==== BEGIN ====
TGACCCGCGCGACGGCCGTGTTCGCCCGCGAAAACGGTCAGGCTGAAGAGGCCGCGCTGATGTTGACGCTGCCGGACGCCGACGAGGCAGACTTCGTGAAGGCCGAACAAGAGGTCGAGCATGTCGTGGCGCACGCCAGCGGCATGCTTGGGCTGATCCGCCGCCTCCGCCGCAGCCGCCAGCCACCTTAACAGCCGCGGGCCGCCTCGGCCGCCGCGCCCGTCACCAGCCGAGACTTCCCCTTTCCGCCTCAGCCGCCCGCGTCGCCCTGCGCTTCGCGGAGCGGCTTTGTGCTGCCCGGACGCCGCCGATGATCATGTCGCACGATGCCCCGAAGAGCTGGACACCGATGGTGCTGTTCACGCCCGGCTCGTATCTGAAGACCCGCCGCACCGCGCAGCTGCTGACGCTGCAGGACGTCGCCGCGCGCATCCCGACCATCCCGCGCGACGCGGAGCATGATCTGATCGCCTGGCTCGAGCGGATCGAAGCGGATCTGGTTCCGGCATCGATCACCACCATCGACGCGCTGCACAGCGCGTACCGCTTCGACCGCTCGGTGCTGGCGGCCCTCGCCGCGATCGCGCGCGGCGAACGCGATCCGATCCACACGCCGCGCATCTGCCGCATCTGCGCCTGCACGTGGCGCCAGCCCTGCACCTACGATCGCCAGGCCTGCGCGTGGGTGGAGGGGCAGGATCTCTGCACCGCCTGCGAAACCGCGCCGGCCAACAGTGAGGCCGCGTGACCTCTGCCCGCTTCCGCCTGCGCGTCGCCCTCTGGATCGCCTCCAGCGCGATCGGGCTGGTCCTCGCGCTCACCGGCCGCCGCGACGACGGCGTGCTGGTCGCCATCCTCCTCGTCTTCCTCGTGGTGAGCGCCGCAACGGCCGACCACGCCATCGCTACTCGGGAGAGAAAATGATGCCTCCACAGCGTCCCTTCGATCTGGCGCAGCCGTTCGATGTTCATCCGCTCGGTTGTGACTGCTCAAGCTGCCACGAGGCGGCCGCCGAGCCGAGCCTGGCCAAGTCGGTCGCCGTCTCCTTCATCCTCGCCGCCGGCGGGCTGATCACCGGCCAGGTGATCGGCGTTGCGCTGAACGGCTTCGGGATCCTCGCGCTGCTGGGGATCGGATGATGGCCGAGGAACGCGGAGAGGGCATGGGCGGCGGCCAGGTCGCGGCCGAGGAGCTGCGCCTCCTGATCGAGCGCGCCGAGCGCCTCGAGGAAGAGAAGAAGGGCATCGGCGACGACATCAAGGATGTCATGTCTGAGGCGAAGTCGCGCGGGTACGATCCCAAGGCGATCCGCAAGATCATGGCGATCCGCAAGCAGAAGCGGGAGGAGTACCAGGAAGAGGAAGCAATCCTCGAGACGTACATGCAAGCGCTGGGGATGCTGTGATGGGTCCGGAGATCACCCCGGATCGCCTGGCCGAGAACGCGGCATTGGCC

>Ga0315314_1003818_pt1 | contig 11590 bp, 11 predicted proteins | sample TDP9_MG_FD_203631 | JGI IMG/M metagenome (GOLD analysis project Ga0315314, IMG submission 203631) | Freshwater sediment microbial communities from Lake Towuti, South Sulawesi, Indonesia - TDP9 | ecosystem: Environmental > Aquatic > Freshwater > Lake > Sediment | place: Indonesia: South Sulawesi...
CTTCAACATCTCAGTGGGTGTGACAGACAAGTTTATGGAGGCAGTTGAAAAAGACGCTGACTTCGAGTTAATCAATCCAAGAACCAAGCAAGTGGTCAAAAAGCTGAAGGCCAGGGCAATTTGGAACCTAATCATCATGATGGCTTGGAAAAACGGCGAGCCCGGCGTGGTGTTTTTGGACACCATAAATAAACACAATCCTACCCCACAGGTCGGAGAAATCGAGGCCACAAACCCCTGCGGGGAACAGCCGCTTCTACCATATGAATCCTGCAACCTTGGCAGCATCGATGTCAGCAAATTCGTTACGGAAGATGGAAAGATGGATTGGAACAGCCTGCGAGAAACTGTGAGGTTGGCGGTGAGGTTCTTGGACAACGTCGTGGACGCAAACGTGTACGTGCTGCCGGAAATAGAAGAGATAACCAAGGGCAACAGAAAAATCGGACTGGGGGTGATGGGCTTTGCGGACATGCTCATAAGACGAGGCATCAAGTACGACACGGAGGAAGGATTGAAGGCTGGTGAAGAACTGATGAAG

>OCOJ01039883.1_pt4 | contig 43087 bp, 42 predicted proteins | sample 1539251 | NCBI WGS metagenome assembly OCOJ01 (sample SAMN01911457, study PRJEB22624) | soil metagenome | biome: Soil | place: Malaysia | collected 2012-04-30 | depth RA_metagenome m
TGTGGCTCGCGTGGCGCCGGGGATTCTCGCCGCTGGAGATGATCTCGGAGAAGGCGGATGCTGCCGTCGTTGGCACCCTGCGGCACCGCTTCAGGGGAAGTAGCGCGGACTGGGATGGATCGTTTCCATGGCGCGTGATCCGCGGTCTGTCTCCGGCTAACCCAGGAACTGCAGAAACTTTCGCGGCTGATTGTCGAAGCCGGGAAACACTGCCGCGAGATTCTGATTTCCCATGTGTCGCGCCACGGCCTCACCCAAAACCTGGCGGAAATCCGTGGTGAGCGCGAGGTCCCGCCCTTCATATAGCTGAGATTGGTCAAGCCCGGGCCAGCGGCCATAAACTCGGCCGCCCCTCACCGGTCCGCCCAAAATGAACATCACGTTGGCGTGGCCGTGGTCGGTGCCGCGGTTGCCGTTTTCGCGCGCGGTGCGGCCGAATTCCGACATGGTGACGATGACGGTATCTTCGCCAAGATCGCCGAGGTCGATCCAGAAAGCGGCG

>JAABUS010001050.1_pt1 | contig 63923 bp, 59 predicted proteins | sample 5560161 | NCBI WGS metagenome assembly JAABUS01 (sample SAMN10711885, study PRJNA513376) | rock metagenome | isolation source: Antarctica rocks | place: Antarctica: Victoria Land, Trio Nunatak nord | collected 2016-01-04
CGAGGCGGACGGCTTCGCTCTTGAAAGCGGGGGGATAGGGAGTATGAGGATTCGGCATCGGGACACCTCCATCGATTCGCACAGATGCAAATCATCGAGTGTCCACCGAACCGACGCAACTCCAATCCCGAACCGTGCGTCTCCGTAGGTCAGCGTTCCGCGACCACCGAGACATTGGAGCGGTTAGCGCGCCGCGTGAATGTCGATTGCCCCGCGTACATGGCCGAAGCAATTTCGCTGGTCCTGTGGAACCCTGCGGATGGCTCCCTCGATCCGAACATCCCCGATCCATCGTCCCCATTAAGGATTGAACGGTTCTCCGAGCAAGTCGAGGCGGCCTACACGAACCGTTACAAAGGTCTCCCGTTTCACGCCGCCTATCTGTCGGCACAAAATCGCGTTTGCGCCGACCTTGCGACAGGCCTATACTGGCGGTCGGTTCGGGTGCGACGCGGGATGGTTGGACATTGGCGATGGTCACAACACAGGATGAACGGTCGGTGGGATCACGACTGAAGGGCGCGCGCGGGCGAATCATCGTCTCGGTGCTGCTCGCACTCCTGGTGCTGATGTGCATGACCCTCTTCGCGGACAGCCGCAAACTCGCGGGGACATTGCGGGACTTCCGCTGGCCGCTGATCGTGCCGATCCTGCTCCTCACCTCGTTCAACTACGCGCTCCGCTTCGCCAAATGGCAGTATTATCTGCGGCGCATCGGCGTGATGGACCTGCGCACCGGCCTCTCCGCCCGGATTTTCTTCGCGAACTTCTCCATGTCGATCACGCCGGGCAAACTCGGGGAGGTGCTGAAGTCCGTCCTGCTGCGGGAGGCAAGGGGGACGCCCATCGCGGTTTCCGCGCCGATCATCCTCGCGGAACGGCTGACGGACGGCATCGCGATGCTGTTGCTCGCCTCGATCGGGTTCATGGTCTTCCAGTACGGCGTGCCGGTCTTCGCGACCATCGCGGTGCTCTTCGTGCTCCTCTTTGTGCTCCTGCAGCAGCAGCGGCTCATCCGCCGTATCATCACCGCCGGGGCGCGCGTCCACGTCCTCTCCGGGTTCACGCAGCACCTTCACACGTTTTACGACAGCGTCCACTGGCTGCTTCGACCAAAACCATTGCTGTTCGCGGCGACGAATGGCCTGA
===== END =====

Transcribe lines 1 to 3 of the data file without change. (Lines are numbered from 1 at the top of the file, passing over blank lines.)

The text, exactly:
TGACCCGCGCGACGGCCGTGTTCGCCCGCGAAAACGGTCAGGCTGAAGAGGCCGCGCTGATGTTGACGCTGCCGGACGCCGACGAGGCAGACTTCGTGAAGGCCGAACAAGAGGTCGAGCATGTCGTGGCGCACGCCAGCGGCATGCTTGGGCTGATCCGCCGCCTCCGCCGCAGCCGCCAGCCACCTTAACAGCCGCGGGCCGCCTCGGCCGCCGCGCCCGTCACCAGCCGAGACTTCCCCTTTCCGCCTCAGCCGCCCGCGTCGCCCTGCGCTTCGCGGAGCGGCTTTGTGCTGCCCGGACGCCGCCGATGATCATGTCGCACGATGCCCCGAAGAGCTGGACACCGATGGTGCTGTTCACGCCCGGCTCGTATCTGAAGACCCGCCGCACCGCGCAGCTGCTGACGCTGCAGGACGTCGCCGCGCGCATCCCGACCATCCCGCGCGACGCGGAGCATGATCTGATCGCCTGGCTCGAGCGGATCGAAGCGGATCTGGTTCCGGCATCGATCACCACCATCGACGCGCTGCACAGCGCGTACCGCTTCGACCGCTCGGTGCTGGCGGCCCTCGCCGCGATCGCGCGCGGCGAACGCGATCCGATCCACACGCCGCGCATCTGCCGCATCTGCGCCTGCACGTGGCGCCAGCCCTGCACCTACGATCGCCAGGCCTGCGCGTGGGTGGAGGGGCAGGATCTCTGCACCGCCTGCGAAACCGCGCCGGCCAACAGTGAGGCCGCGTGACCTCTGCCCGCTTCCGCCTGCGCGTCGCCCTCTGGATCGCCTCCAGCGCGATCGGGCTGGTCCTCGCGCTCACCGGCCGCCGCGACGACGGCGTGCTGGTCGCCATCCTCCTCGTCTTCCTCGTGGTGAGCGCCGCAACGGCCGACCACGCCATCGCTACTCGGGAGAGAAAATGATGCCTCCACAGCGTCCCTTCGATCTGGCGCAGCCGTTCGATGTTCATCCGCTCGGTTGTGACTGCTCAAGCTGCCACGAGGCGGCCGCCGAGCCGAGCCTGGCCAAGTCGGTCGCCGTCTCCTTCATCCTCGCCGCCGGCGGGCTGATCACCGGCCAGGTGATCGGCGTTGCGCTGAACGGCTTCGGGATCCTCGCGCTGCTGGGGATCGGATGATGGCCGAGGAACGCGGAGAGGGCATGGGCGGCGGCCAGGTCGCGGCCGAGGAGCTGCGCCTCCTGATCGAGCGCGCCGAGCGCCTCGAGGAAGAGAAGAAGGGCATCGGCGACGACATCAAGGATGTCATGTCTGAGGCGAAGTCGCGCGGGTACGATCCCAAGGCGATCCGCAAGATCATGGCGATCCGCAAGCAGAAGCGGGAGGAGTACCAGGAAGAGGAAGCAATCCTCGAGACGTACATGCAAGCGCTGGGGATGCTGTGATGGGTCCGGAGATCACCCCGGATCGCCTGGCCGAGAACGCGGCATTGGCC

>Ga0315314_1003818_pt1 | contig 11590 bp, 11 predicted proteins | sample TDP9_MG_FD_203631 | JGI IMG/M metagenome (GOLD analysis project Ga0315314, IMG submission 203631) | Freshwater sediment microbial communities from Lake Towuti, South Sulawesi, Indonesia - TDP9 | ecosystem: Environmental > Aquatic > Freshwater > Lake > Sediment | place: Indonesia: South Sulawesi...
CTTCAACATCTCAGTGGGTGTGACAGACAAGTTTATGGAGGCAGTTGAAAAAGACGCTGACTTCGAGTTAATCAATCCAAGAACCAAGCAAGTGGTCAAAAAGCTGAAGGCCAGGGCAATTTGGAACCTAATCATCATGATGGCTTGGAAAAACGGCGAGCCCGGCGTGGTGTTTTTGGACACCATAAATAAACACAATCCTACCCCACAGGTCGGAGAAATCGAGGCCACAAACCCCTGCGGGGAACAGCCGCTTCTACCATATGAATCCTGCAACCTTGGCAGCATCGATGTCAGCAAATTCGTTACGGAAGATGGAAAGATGGATTGGAACAGCCTGCGAGAAACTGTGAGGTTGGCGGTGAGGTTCTTGGACAACGTCGTGGACGCAAACGTGTACGTGCTGCCGGAAATAGAAGAGATAACCAAGGGCAACAGAAAAATCGGACTGGGGGTGATGGGCTTTGCGGACATGCTCATAAGACGAGGCATCAAGTACGACACGGAGGAAGGATTGAAGGCTGGTGAAGAACTGATGAAG